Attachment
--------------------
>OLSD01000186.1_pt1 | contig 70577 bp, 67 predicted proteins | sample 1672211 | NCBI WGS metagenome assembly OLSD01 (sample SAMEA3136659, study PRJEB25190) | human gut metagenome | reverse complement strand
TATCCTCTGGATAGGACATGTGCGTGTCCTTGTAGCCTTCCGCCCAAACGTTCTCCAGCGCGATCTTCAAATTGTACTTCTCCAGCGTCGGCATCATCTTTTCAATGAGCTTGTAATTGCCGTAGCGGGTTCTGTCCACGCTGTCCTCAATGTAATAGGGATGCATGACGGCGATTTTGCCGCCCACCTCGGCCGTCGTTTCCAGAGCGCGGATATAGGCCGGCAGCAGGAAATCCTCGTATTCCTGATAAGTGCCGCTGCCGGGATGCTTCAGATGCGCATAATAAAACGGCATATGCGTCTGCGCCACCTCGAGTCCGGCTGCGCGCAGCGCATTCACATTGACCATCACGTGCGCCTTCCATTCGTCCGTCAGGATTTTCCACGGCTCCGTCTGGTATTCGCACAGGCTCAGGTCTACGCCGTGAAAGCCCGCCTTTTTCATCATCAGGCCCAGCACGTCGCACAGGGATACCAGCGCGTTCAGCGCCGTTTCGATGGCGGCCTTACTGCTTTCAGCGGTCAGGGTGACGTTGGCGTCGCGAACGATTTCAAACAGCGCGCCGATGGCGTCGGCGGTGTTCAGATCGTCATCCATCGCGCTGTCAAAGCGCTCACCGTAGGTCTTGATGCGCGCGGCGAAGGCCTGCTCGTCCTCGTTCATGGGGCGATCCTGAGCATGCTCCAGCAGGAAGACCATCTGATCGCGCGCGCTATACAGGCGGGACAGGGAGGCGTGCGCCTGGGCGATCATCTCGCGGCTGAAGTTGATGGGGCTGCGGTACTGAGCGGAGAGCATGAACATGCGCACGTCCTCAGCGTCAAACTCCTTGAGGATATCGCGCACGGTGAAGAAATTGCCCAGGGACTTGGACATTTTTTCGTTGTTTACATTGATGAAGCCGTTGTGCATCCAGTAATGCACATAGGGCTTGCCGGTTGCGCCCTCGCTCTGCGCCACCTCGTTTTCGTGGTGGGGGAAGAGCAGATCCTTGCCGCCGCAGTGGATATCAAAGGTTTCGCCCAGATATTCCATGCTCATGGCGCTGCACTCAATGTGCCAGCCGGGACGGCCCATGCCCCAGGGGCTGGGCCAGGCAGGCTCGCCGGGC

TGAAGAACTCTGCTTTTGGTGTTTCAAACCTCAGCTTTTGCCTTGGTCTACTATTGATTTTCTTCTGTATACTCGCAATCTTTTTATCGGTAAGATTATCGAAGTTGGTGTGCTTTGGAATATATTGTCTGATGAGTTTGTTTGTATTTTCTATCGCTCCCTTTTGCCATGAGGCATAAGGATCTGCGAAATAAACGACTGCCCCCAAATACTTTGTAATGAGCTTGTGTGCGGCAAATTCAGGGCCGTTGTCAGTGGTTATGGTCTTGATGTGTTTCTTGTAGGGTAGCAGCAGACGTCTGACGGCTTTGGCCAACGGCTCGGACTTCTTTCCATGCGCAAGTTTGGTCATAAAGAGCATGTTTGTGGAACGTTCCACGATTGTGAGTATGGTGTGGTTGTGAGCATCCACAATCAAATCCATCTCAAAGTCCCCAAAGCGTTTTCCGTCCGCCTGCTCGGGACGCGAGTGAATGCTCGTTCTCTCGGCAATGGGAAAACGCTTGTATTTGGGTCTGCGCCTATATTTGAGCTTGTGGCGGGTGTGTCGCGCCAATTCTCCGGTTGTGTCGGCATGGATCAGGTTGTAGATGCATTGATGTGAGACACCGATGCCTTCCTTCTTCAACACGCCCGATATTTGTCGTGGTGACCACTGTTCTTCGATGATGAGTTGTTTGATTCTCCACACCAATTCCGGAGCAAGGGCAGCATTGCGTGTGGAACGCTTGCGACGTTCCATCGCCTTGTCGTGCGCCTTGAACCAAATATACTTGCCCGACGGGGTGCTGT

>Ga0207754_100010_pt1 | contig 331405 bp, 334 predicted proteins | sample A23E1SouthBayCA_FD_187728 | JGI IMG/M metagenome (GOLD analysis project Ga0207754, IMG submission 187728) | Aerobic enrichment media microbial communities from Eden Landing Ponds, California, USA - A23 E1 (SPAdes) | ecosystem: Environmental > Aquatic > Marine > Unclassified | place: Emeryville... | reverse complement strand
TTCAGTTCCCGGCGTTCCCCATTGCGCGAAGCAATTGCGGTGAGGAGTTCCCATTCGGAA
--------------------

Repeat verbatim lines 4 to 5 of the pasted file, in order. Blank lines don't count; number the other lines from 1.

>Ga0207754_100010_pt1 | contig 331405 bp, 334 predicted proteins | sample A23E1SouthBayCA_FD_187728 | JGI IMG/M metagenome (GOLD analysis project Ga0207754, IMG submission 187728) | Aerobic enrichment media microbial communities from Eden Landing Ponds, California, USA - A23 E1 (SPAdes) | ecosystem: Environmental > Aquatic > Marine > Unclassified | place: Emeryville... | reverse complement strand
TTCAGTTCCCGGCGTTCCCCATTGCGCGAAGCAATTGCGGTGAGGAGTTCCCATTCGGAA